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build an air quality tester with arduino

This will help you build a standalone air quality tester that can detect carbon monoxide, acetone, thinners, formaldehyde, alcohol, sneaky crop dusting, and other toxic gases.  Example video below.
You can pick up the components from Seeedstudio (who are my go to for pretty much everything maker-ish now).  You'll need:
1
Slide the Grove unit on top of your Arduino.  It's easy to orient as the pins only match up one way.
2
Find the buzzer, air quality sensor and 2 x LED sockets.  Add a red and green LED to the sockets.  Be sure to insert the LED pins the correct way around.  The negative terminal will be the shorter of the two.  
3
Connect the four components to your Grove with the following layout.
  • A0 - Air quality sensor
  • D2 - Green LED
  • D3 - Red LED
  • D4 - Buzzer
4
Download the Air Quality Sensor library and place it in your Arduino Library folder.  On a Mac the path should look like this > Documents/Arduino/Libraries/AirQuality.  This folder will contain 'AirQuality.cpp', 'AirQuality.h' and a folder called 'Examples'.
5
Connect your Arduino to your Mac/PC via USB and create a new blank sketch with the Arduino software.
6
Copy everything between the separators below and paste it into your sketch.  This is a variant of this code base which I've altered to include LED and sound alerts.
#include"AirQuality.h"
#include"Arduino.h"
AirQuality airqualitysensor;
int current_quality =-1;
#define GREEN 2 //assigns the green LED to D2
#define RED 3 //assigns the red LED to D3
#define SOUND 4 //assigns the buzzer to D4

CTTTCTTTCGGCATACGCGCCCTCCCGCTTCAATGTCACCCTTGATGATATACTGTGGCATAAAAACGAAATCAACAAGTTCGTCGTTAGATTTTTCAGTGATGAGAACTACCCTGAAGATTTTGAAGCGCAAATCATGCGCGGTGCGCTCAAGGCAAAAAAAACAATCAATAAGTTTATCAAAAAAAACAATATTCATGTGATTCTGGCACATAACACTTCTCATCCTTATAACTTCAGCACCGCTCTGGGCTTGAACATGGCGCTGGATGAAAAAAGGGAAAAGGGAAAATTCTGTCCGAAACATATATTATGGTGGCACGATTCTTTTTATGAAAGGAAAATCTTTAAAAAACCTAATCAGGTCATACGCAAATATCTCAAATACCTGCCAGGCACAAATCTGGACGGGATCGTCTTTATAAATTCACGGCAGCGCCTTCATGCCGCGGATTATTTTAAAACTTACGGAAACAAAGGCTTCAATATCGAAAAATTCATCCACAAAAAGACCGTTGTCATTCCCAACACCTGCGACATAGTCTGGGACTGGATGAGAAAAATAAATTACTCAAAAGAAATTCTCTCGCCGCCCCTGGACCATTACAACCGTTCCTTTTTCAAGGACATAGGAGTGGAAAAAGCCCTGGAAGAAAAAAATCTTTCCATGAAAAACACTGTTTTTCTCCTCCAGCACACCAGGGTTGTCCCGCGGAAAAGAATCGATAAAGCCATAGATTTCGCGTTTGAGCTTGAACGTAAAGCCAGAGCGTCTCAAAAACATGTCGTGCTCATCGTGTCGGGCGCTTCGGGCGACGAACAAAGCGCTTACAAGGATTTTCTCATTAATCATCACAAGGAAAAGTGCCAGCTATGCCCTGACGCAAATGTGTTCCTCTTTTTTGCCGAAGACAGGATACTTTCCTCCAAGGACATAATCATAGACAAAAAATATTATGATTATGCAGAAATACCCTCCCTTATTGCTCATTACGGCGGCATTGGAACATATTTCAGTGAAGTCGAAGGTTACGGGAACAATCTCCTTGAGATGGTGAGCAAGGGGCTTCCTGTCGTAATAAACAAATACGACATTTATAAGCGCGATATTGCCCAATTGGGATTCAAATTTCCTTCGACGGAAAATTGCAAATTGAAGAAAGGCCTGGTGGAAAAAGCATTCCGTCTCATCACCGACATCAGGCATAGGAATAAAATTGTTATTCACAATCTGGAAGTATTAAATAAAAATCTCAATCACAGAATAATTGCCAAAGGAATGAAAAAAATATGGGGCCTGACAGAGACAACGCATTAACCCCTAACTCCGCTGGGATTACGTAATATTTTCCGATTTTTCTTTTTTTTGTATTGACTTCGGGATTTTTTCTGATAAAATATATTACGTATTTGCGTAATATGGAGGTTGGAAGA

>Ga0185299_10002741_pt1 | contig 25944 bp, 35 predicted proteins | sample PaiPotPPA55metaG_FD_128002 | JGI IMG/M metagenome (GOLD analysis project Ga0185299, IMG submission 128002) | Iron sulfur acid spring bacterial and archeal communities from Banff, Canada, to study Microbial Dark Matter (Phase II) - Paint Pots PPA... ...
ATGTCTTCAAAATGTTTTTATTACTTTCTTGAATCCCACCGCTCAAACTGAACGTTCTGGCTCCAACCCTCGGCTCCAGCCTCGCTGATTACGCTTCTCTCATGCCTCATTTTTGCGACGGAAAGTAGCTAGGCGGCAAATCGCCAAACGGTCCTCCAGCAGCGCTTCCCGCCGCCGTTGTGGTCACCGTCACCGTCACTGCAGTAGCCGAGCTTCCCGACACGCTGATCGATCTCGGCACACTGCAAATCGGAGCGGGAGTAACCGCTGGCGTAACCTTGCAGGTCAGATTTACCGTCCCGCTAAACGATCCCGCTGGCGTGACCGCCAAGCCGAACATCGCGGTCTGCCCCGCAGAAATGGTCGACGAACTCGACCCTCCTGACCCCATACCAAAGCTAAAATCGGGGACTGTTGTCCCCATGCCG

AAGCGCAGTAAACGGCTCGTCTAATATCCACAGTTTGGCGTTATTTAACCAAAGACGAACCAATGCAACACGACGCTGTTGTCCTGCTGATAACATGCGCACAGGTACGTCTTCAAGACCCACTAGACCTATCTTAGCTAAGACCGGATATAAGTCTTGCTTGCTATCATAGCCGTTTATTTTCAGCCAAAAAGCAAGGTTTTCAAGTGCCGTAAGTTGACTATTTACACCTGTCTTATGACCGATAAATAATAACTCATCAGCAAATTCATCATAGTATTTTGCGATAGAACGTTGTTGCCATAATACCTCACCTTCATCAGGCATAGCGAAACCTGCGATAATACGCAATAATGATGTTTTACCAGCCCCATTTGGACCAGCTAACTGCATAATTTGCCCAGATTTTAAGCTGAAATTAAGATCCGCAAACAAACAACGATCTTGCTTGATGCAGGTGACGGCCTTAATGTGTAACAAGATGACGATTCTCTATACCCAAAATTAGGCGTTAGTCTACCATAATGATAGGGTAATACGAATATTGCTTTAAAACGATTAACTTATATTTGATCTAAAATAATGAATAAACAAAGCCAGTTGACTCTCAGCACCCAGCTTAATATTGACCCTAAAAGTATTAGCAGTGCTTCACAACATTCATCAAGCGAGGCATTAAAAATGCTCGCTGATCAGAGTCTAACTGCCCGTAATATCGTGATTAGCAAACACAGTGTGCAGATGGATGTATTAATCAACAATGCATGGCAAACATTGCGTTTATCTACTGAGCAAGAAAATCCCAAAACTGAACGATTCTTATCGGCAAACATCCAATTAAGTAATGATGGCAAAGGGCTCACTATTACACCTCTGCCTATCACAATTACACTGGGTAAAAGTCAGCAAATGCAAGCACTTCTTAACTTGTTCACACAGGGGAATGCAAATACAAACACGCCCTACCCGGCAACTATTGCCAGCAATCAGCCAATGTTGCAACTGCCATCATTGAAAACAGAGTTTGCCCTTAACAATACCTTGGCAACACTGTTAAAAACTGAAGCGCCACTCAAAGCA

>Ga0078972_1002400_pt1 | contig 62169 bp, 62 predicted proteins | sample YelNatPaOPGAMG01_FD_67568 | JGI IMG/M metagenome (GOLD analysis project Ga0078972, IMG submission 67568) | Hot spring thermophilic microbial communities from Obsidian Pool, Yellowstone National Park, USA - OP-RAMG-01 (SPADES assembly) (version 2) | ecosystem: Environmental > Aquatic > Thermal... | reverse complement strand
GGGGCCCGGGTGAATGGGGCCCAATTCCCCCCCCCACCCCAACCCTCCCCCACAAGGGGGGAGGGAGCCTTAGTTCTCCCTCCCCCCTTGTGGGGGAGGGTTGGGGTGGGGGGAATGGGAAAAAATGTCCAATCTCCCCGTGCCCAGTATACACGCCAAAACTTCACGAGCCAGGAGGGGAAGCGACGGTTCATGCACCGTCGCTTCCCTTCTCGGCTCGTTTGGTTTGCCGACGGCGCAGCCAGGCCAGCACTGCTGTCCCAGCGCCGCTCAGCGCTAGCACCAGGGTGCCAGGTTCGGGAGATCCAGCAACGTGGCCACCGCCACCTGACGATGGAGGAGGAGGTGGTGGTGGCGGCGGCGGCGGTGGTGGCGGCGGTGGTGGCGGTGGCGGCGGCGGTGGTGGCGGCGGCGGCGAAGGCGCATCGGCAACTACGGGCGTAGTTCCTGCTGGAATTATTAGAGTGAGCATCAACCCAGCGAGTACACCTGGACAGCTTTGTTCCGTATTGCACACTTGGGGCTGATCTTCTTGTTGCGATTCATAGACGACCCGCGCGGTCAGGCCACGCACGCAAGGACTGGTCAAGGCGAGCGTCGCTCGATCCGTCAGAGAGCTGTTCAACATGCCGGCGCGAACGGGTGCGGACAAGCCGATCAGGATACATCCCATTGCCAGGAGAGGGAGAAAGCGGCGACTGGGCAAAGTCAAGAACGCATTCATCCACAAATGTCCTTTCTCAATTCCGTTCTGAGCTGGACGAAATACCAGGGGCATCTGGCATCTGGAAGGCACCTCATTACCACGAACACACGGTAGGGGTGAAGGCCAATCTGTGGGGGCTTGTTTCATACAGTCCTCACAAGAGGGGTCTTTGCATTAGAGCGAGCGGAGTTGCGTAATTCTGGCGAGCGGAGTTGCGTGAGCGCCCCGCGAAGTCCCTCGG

void setup()
{
Serial.begin(9600);
airqualitysensor.init(A0);
pinMode(GREEN, OUTPUT);
pinMode(RED, OUTPUT);
pinMode(SOUND, OUTPUT);
}
void loop()
{
current_quality=airqualitysensor.slope();
if (current_quality >= 0)
{
if (current_quality==0) {
digitalWrite(RED, HIGH);
delay(50);
digitalWrite(RED, LOW);
delay(10);
digitalWrite(SOUND, HIGH);
delay(analogRead(0));
digitalWrite(SOUND, LOW);
delay(analogRead(0));
delay(100);}
else if (current_quality==1) {
digitalWrite(RED, HIGH);
delay(300);
digitalWrite(RED, LOW);
delay(100);
digitalWrite(SOUND, HIGH);
delay(analogRead(0));
digitalWrite(SOUND, LOW);
delay(analogRead(0));
delay(300)
;}
else if (current_quality==2) {
digitalWrite(RED, HIGH);
delay(500);
digitalWrite(RED, LOW);
digitalWrite(SOUND, HIGH);
delay(analogRead(0));
digitalWrite(SOUND, LOW);
delay(analogRead(0));
delay(500); }
else if (current_quality ==3) {
digitalWrite(GREEN, HIGH);
delay(500);
digitalWrite(GREEN, LOW);
delay(500);}
}
}
ISR(TIMER2_OVF_vect)
{
if(airqualitysensor.counter==122)
{
airqualitysensor.last_vol=airqualitysensor.first_vol;
airqualitysensor.first_vol=analogRead(A0);
airqualitysensor.counter=0;
airqualitysensor.timer_index=1;
PORTB=PORTB^0x20;
}
else
{
airqualitysensor.counter++;
}
}
7
Click the 'Verify' button to check your code is ok then hit 'Upload'.  The Arduino will then take about 20 seconds to start up. The Green LED should then start flashing indicating the code is running.  If it fails to respond you can:
  • Remove the LEDs from their sockets and turning them around.  The terminals may be matched up incorrectly.
  • In the Ardunio software, go to the 'Tools' menu and choose 'Serial Monitor'.  This lets you monitor output from the Arduino while it's connected.
8
Now you can remove the USB, add your 9V battery and take the sensor anywhere!  Have access to a 3D printer?  You can print a case like the one above to protect the Arduino while it's on the move.
There are a bunch of mods that could be done to add new features or make the code more efficient.  Enjoy.